WoW Is Major Cause Of College Dropouts - FCC

Illustration for article titled WoW Is Major Cause Of College Dropouts - FCC

People drop out of college for all kinds of reasons - relationships, drugs, joining a band, deciding to follow The Dead around in a camper van.. the list is long and varied.


The main reason, though? World of Warcraft, obviously. At least, that's the opinion of Federal Communications Commissioner Deborah Taylor Tate. In a speech to the Practicing Law Institute last week she cited a recent FCC survey,

"You might find it alarming that one of the top reasons for college drop-outs in the U.S. is online gaming addiction - such as World of Warcraft - which is played by 11 million individuals worldwide"

FCC Commissioner Terms WoW a Leading Cause of College Dropouts [Game Politics]


The article was spot-on. And as much as I hate to stereotype gamers, the shoe fits that many of us are anti-social.

World of Warcraft isn't some inherently evil hamster wheel that lures unsuspecting nerds into its van with promises of candy or a puppy. It's just a game.

But with the social networking that is an essential part of the MMO experience, it can become a crutch or a safety net for getting out there and experiencing life — the good and the bad — firsthand.

The sense of progress and accomplishment can be damn tempting. I remember it firsthand, and as a guy who's also exercised to extremes in times of duress, I can say that the feelings aren't dissimilar. When it feels like life is falling apart at the seems, you find yourself seeking some semblance of control in even the most menial of things. Maybe it's losing five pounds, reaching a new best time for a run or increasing your bench press (there's no way to talk about lifting without sounding like a meathead, I'm sorry in advance).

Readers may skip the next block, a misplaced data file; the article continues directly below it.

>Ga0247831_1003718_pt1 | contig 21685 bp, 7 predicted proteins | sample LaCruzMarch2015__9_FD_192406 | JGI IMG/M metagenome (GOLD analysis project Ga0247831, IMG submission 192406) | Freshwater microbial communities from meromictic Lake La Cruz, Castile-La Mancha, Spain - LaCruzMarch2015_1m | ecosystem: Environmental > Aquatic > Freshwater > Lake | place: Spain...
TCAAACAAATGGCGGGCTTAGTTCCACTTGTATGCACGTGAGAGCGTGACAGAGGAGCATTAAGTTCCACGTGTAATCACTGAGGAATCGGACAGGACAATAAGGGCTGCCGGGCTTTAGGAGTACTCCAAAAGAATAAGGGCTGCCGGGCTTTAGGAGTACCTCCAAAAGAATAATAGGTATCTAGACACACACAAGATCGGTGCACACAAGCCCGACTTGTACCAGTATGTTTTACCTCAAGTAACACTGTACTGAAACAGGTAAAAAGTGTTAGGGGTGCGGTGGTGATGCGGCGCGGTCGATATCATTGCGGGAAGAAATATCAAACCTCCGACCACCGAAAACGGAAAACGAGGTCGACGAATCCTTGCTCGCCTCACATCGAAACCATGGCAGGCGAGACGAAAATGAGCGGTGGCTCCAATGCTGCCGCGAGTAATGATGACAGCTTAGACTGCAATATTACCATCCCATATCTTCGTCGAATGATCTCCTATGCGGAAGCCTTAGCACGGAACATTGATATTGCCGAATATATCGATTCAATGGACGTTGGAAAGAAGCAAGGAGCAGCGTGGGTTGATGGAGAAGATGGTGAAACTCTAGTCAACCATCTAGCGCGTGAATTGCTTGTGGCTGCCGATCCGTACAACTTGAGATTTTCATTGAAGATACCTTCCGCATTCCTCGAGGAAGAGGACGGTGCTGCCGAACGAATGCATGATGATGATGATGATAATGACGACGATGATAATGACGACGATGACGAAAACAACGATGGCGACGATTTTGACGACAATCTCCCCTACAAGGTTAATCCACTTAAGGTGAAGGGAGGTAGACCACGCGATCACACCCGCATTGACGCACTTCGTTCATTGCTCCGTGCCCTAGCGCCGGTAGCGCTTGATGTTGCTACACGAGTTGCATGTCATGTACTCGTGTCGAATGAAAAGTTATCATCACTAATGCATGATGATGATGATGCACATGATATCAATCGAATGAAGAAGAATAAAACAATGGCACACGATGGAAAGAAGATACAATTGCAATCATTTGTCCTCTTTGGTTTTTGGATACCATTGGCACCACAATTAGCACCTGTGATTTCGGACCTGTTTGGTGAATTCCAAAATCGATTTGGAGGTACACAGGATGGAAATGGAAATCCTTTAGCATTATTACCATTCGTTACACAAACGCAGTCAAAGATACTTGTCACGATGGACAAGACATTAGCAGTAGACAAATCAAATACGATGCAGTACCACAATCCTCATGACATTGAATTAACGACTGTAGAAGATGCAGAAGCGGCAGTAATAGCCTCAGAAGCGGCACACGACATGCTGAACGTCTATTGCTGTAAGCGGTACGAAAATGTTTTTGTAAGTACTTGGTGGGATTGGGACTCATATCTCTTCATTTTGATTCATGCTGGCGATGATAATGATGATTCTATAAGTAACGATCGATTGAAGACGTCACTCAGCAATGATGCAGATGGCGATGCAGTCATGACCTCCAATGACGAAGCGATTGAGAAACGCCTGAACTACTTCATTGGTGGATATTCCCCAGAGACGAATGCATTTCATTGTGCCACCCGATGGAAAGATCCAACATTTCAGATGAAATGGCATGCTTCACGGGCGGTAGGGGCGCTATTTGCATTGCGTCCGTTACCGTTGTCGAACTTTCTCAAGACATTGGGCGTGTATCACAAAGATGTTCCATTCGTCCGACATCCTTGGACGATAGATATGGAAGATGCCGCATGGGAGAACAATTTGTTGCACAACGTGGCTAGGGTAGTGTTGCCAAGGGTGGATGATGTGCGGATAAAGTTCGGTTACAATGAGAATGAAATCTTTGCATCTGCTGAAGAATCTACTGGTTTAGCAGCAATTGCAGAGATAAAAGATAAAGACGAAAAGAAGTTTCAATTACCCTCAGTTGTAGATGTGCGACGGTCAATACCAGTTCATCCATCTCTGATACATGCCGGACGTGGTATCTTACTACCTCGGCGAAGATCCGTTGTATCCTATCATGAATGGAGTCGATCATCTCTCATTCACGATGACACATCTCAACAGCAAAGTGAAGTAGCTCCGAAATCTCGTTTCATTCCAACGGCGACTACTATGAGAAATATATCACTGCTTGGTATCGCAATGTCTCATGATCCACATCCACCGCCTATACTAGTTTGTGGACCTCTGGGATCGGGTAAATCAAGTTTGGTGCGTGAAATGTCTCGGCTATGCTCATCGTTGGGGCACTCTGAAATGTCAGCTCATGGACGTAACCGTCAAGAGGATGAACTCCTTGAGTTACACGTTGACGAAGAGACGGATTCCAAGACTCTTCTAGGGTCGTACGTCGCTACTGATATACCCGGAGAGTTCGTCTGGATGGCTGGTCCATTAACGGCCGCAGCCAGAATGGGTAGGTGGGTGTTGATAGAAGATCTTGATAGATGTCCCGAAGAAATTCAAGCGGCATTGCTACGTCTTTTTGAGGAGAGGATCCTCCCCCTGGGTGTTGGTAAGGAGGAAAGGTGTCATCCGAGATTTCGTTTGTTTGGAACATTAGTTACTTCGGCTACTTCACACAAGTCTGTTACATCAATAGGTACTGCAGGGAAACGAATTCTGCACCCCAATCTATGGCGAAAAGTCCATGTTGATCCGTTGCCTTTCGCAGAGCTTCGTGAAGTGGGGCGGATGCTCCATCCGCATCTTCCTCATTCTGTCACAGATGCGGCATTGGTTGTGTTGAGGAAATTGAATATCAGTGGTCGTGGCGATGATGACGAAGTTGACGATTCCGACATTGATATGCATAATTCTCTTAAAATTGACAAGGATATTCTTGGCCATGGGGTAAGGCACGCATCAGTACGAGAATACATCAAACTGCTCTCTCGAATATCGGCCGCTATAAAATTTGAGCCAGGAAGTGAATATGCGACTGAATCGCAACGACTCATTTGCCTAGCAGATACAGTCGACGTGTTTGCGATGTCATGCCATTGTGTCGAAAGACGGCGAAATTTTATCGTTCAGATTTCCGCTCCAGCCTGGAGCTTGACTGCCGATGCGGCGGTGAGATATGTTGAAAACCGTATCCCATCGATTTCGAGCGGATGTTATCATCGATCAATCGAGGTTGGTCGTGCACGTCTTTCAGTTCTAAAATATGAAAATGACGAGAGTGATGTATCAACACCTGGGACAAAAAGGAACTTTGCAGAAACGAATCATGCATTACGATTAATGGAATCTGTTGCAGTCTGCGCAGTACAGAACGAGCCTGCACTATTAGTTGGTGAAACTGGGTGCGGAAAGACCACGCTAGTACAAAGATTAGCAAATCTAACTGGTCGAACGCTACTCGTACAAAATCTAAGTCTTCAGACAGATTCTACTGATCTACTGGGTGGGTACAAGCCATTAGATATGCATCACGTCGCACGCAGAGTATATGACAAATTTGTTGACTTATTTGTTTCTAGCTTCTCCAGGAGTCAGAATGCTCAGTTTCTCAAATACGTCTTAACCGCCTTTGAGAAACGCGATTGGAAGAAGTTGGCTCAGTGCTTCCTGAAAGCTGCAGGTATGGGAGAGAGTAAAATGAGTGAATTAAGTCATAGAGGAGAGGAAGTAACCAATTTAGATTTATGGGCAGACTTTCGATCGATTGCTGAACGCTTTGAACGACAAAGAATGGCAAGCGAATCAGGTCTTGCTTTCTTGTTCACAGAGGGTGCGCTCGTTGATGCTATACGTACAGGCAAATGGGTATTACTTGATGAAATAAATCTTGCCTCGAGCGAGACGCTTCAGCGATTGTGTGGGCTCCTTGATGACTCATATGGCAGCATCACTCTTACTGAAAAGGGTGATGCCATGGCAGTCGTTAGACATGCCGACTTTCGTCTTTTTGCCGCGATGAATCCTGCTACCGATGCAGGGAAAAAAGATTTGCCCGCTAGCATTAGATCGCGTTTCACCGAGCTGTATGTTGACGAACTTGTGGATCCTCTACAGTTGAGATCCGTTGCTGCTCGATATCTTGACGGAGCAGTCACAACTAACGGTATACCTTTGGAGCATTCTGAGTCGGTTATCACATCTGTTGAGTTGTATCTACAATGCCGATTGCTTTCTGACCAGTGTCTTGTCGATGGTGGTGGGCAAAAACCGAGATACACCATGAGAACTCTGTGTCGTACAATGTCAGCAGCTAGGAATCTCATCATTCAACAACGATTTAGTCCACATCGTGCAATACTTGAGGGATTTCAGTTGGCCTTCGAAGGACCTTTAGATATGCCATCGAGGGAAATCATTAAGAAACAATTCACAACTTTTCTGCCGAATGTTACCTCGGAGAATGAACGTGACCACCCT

Or maybe it's gaining that next level, downing a raid boss, scoring that next piece of epic lewt that you "need" for your virtual character. Either way, I'm not judging.

First year of college can be rough for kids. Homesickness sets in, you're in an unfamiliar land, and kids inevitably slip through the cracks. The WoW phenomenon is just a modern iteration of an old story. Stephen King wrote a semi-fictional account of getting savagely addicted to bridge back in his day, and my frat brothers and I rarely spent a day without at least a few hours of Smash Bros or Halo 2.

All in all, it's a sad situation. College was the best time of my life, and I can't imagine spending the bulk of it behind a keyboard crunching probability numbers on Ventrilo. Some day, those kids will realize that too, but by then it's too late to turn back the clock.